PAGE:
GNU Hurd at Sourceforge Page
Sourceforge Hurd PagesThis page is maintained by various members of the GNU/Hurd project team. We are making use of several of the facilities generously provided by the Sourceforge site to support the development of our port and the creation of new software.
This page is not officially sanctioned by the FSF, although it contains information reproduced from the FSF pages. Much of the content on this page consists of links to the FSF pages.
What is the Hurd?The GNU Hurd is the GNU project's replacement for the Unix kernel. The Hurd is a collection of servers that run on the Mach microkernel to implement file systems, network protocols, file access control, and other features that are implemented by the Unix kernel or similar kernels (such as Linux).
Currently, the Hurd runs on i386 machines. There are some efforts underway to run the Hurd on PowerPC architecture as well. The Hurd should, and probably will, be ported to other hardware architectures or other microkernels in the future.
Advantages of the HurdThe Hurd is not the most advanced operating system known to the planet (yet), but it does have a number of enticing features:
What the name ``Hurd'' meansAccording to Thomas Bushnell, BSG, the primary architect of the Hurd, ```Hurd' stands for `Hird of Unix-Replacing Daemons'. And, then, `Hird' stands for `Hurd of Interfaces Representing Depth'. We have here, to my knowledge, the first software to be named by a pair of mutually recursive acronyms.''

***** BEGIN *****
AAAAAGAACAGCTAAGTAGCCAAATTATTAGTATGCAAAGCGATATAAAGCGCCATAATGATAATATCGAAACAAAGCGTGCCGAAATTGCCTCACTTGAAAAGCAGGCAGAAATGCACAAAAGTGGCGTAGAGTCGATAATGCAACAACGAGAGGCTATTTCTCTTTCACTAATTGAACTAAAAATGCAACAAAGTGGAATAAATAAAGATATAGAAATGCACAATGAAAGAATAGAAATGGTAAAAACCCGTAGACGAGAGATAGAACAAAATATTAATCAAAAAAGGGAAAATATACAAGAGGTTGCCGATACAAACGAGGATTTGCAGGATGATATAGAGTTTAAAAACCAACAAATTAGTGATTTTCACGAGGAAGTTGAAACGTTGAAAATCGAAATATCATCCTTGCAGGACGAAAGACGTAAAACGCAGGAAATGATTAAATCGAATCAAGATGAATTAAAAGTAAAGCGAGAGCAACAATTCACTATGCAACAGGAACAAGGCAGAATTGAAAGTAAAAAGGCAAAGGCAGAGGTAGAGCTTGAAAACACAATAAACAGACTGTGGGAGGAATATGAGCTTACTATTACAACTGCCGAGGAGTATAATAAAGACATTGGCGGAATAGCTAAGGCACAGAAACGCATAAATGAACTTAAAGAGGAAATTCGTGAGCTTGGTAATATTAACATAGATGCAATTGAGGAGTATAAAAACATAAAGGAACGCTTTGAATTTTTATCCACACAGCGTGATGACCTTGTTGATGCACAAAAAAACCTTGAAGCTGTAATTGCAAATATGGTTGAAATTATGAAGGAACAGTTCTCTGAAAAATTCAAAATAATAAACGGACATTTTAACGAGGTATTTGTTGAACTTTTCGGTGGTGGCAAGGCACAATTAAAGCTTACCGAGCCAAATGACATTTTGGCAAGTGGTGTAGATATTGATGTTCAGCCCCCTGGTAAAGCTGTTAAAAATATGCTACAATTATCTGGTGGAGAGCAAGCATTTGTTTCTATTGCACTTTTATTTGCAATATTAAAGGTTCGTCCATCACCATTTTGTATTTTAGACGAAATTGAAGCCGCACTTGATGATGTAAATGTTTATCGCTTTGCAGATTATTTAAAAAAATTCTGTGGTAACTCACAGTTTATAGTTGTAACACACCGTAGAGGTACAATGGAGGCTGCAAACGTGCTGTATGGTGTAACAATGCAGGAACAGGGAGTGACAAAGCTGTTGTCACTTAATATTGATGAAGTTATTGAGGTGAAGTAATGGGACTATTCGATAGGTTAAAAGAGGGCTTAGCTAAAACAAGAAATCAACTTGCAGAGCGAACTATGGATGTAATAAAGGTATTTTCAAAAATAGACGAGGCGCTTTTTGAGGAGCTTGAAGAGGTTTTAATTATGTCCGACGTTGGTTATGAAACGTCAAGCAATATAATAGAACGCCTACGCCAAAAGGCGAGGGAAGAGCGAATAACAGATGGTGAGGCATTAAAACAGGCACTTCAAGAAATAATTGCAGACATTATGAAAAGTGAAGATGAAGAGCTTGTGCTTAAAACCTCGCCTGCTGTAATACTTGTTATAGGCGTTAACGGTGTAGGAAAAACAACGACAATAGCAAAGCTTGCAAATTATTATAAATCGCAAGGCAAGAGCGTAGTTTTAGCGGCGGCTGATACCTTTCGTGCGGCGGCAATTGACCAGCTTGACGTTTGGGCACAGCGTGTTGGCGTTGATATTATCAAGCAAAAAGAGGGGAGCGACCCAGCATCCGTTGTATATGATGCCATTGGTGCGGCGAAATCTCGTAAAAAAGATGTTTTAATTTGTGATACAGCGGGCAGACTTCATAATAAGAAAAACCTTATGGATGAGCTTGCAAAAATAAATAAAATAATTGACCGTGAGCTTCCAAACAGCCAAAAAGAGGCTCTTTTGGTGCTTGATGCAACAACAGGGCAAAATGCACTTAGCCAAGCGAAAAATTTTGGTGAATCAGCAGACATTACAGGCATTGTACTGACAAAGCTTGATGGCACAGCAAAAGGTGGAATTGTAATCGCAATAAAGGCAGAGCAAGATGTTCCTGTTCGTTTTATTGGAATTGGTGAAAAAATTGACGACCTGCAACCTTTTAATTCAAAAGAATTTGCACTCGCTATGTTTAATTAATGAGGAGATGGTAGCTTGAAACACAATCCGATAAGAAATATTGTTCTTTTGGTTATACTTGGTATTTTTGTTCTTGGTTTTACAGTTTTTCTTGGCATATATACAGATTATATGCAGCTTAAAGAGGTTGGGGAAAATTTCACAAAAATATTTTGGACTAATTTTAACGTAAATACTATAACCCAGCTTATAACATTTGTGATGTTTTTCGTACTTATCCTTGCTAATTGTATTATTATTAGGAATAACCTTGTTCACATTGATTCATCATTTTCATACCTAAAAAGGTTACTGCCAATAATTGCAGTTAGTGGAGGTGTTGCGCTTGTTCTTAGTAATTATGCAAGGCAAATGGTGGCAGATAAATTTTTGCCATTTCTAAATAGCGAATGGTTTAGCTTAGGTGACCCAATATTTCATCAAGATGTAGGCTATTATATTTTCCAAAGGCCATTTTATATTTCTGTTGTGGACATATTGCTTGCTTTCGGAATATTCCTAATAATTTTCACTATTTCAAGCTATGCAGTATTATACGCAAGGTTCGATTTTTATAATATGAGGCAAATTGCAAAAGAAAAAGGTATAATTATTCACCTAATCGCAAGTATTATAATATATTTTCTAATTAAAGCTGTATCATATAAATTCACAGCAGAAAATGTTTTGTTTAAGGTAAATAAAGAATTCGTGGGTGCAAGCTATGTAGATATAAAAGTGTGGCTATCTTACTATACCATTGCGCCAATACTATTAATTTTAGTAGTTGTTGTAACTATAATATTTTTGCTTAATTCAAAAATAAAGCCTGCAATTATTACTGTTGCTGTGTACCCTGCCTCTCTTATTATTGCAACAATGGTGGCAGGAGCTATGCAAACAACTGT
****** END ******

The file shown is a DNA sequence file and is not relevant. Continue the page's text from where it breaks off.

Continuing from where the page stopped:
Status of the projectThe last official release was the 0.2 binary distribution of June 1997. At the moment, the Hurd developers and people from the Debian Project are assembling a new distribution; it will become the 0.3 distribution.
The new distribution will use the Debian package management system to ease installation and updating the system. This package management system is the same one used in Debian GNU/Linux distributions. In parallel to the Linux distribution, the upcoming Hurd distribution is called Debian GNU/Hurd.
These efforts are ongoing, but the fundamental packages are ready and quite stable. If you want to try out the Hurd, it is recommended that you use the links on this site to download the current version of the system. Note that this is an "unstable" distribution, in that it is not currently read for use in a production environment. However, it is rapidly evolving and is already quite useful for development use by people with Linux experience.
Some of these links are at other web sites not maintained by our project. We cannot be responsible for the content of these other web sites.
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Updated: 19 Jan 2000 bfulgham
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